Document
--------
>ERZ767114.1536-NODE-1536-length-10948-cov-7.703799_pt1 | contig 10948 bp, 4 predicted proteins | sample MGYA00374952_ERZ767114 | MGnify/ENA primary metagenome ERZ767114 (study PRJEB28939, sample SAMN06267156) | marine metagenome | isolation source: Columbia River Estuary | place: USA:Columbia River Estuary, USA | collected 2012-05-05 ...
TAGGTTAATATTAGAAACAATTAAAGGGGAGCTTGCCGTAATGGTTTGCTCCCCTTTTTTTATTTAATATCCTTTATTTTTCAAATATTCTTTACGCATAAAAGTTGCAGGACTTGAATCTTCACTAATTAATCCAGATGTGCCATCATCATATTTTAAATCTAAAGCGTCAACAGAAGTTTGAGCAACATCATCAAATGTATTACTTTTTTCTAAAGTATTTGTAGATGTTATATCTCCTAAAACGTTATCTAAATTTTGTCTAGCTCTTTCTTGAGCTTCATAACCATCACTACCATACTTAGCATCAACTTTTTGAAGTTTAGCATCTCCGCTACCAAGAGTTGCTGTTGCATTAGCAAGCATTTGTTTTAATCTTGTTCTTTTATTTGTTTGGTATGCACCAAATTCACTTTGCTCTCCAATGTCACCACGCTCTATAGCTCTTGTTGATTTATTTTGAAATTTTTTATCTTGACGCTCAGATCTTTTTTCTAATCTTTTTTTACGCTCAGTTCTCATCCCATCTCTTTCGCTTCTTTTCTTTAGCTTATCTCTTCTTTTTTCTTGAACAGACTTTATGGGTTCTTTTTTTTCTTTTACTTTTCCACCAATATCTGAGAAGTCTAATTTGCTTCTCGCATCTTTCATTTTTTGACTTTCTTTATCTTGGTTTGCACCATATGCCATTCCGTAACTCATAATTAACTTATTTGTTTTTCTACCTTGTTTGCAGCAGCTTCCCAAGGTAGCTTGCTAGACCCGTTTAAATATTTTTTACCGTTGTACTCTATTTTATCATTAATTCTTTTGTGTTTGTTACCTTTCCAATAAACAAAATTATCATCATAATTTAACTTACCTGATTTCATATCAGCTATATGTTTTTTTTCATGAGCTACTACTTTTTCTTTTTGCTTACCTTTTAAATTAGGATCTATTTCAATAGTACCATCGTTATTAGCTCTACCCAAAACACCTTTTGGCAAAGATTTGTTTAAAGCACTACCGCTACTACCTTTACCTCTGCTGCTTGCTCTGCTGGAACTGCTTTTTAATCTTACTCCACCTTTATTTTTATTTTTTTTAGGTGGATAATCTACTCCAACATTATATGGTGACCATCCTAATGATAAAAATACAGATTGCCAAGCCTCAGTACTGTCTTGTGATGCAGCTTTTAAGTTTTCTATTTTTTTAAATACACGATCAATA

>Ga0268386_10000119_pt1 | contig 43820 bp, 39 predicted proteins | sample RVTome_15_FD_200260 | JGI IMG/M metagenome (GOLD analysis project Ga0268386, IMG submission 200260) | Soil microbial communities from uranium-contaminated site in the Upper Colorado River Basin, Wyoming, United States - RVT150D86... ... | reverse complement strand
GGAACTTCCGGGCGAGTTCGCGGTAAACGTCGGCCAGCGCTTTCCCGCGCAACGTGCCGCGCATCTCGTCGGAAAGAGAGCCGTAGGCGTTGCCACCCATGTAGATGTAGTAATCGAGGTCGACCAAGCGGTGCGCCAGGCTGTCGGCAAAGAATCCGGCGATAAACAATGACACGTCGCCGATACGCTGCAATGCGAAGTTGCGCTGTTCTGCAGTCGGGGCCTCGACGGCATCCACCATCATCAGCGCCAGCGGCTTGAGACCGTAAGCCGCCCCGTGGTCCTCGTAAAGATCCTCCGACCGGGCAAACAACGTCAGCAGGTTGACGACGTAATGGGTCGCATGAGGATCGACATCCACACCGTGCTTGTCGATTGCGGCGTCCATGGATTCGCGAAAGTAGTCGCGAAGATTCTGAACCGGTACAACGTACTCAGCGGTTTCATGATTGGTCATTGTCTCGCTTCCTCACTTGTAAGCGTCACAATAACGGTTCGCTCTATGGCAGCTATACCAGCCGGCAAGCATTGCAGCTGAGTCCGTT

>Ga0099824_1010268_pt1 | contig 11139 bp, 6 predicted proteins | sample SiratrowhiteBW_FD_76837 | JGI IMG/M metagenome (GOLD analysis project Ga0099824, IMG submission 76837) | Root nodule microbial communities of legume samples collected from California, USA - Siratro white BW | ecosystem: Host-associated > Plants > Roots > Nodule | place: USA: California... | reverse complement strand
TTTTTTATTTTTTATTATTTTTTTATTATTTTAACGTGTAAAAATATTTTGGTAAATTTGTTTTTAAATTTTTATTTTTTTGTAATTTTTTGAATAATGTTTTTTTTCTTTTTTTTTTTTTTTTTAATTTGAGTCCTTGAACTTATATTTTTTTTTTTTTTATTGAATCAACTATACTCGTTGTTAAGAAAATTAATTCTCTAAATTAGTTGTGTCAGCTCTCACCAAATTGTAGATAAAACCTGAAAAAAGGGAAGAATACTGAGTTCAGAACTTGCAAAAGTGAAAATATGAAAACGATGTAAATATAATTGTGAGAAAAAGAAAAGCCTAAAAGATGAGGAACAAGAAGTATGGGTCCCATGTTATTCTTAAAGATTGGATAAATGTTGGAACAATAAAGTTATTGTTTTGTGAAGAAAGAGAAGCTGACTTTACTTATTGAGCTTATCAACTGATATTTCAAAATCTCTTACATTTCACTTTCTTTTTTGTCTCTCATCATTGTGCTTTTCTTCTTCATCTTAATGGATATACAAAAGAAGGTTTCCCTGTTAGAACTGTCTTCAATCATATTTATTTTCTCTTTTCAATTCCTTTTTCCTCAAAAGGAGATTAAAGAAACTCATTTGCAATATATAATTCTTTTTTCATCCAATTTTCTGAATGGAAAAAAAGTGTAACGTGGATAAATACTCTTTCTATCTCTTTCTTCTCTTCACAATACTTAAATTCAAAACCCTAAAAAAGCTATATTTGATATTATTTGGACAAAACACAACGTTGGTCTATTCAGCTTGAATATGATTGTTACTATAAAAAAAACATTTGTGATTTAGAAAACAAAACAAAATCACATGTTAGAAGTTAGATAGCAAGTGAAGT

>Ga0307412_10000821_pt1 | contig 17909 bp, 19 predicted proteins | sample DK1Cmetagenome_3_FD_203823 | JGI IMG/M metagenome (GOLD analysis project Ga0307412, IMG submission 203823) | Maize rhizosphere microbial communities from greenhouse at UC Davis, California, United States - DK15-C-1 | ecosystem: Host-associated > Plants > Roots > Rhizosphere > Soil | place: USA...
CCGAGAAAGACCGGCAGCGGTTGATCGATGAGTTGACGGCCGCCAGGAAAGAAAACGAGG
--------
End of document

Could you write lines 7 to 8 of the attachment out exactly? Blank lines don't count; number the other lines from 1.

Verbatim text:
>Ga0307412_10000821_pt1 | contig 17909 bp, 19 predicted proteins | sample DK1Cmetagenome_3_FD_203823 | JGI IMG/M metagenome (GOLD analysis project Ga0307412, IMG submission 203823) | Maize rhizosphere microbial communities from greenhouse at UC Davis, California, United States - DK15-C-1 | ecosystem: Host-associated > Plants > Roots > Rhizosphere > Soil | place: USA...
CCGAGAAAGACCGGCAGCGGTTGATCGATGAGTTGACGGCCGCCAGGAAAGAAAACGAGG